The word of the Lord endures for ever. And how different is that permanence compared to our own changing words. Even the clearest and most straightforward truth we can express will crumble faster than we ever imagine.
It is so obvious a statement that we no longer care to question it, nor require any corroboration, for we all know that the biggest financial burden on a small rural parish is its medieval church building. It may be a Grade 1 historic monument, the oldest structure in the village, a glorious work of art and faith, but it costs too much to maintain for its small congregation, and has become the principal burden on this embattled remnant of faithful Christians.
Just as obvious and universally accepted is the truth that follows from this (logically, inexorably and irrefutably) namely that the Church is not about buildings, it is about people. If, therefore, we could only focus our commitment on people rather than buildings, we said to ourselves, we should begin to solve our problems and be invigorated by a new and more fruitful challenge for the Gospel.
And so we did. Only to find that our word, in which we trusted, has not endured. What we once knew as self-evident truth is no more. Subtly and secretly, it has metamorphosed into a hideous parody.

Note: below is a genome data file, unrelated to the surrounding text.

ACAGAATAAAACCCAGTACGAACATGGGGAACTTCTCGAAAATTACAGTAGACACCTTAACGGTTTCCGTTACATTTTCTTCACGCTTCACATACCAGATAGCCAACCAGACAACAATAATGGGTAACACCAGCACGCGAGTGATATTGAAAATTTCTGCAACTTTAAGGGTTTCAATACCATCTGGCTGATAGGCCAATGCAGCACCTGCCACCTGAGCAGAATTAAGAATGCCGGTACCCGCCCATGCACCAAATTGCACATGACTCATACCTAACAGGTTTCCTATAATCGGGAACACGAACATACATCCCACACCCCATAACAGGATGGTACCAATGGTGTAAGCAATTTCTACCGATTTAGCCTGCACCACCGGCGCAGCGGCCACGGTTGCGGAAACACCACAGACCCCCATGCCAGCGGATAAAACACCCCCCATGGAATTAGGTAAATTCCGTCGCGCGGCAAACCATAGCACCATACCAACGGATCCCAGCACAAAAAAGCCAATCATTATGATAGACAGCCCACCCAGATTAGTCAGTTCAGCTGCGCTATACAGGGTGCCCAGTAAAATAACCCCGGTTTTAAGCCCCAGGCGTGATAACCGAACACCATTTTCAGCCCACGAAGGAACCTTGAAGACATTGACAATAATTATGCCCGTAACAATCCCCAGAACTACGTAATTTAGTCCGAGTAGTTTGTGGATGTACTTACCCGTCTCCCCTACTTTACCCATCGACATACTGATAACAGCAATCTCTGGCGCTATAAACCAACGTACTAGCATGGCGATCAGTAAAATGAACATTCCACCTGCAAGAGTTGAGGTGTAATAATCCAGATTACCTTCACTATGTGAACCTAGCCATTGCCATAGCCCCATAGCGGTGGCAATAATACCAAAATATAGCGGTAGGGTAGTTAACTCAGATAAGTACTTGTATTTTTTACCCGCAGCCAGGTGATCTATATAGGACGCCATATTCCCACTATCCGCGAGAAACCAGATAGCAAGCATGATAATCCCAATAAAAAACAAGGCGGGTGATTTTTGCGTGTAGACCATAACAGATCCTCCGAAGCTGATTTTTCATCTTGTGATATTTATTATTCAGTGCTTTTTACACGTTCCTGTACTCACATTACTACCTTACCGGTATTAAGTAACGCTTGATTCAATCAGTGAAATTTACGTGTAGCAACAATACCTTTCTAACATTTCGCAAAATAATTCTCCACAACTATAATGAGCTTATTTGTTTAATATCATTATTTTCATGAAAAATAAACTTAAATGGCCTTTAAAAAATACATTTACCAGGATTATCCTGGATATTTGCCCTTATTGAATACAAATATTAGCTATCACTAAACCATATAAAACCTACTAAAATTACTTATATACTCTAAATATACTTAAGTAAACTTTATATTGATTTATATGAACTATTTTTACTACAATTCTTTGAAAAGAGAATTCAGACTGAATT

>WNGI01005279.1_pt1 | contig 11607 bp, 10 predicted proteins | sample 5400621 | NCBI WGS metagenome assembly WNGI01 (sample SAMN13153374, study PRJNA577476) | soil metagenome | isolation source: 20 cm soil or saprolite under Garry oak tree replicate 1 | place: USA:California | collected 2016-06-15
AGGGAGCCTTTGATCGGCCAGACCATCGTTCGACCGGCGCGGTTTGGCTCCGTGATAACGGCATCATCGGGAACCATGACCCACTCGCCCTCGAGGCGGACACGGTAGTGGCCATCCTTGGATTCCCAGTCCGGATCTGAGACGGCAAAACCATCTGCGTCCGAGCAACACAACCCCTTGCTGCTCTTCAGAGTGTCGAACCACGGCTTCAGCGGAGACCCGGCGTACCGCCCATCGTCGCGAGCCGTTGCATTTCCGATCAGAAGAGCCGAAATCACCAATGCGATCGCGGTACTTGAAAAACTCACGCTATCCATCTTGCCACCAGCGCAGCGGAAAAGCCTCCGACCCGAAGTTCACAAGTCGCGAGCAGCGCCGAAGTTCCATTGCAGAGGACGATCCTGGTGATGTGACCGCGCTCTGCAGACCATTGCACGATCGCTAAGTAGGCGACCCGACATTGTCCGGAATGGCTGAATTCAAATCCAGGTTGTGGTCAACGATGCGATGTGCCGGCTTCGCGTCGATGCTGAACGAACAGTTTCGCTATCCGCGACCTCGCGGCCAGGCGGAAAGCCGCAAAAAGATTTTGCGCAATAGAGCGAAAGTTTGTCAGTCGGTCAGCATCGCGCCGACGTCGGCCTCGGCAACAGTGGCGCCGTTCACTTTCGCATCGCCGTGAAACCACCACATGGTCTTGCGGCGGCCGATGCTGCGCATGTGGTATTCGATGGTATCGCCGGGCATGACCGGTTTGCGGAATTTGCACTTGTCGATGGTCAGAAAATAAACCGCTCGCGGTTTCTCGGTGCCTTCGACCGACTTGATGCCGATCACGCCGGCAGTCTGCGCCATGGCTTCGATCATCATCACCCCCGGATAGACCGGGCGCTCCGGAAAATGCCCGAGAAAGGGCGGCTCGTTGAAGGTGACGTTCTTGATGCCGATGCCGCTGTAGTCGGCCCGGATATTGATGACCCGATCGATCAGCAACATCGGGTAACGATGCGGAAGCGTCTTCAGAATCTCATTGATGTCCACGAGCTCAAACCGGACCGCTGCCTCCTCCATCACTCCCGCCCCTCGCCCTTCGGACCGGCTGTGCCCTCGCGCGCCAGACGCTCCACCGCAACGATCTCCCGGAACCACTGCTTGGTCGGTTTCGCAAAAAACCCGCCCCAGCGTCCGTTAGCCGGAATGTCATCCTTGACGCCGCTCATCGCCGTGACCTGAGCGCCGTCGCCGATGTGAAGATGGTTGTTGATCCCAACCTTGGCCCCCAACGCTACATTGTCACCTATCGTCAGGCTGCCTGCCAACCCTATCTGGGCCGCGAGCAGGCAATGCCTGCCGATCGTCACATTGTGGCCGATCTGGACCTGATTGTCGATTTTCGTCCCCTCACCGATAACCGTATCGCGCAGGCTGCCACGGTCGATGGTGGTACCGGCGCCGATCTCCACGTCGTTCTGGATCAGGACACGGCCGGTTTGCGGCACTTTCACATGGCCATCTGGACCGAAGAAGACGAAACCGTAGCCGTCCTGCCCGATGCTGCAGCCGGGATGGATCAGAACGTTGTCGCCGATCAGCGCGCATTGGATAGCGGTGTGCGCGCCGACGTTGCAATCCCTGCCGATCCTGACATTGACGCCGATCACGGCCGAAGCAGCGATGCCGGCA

In this unremarkable corner of England, we have a fine Norman church, we also have a parish with fewer inhabitants than when that church was built, and only about a third of the number when it was restored in the nineteenth century. Maintenance is indeed a problem.
But a far, far greater problem is the new Church-is-people burden we have acquired over the past couple of decades. The diocesan taxation taken from us year by year, not for clergy or their parsonages, but for the ministry of non-parochial church people (ordained and lay) now far exceeds the long term average cost of the building’s care and repair.
It is not our worn and ancient stones that overwhelm us, but living, modern people (who have never seen us and whom we shall never see) who grind us down. If it were wickedness, we could bear it; but it is the new Gospel truth, and it is this which is hard to bear.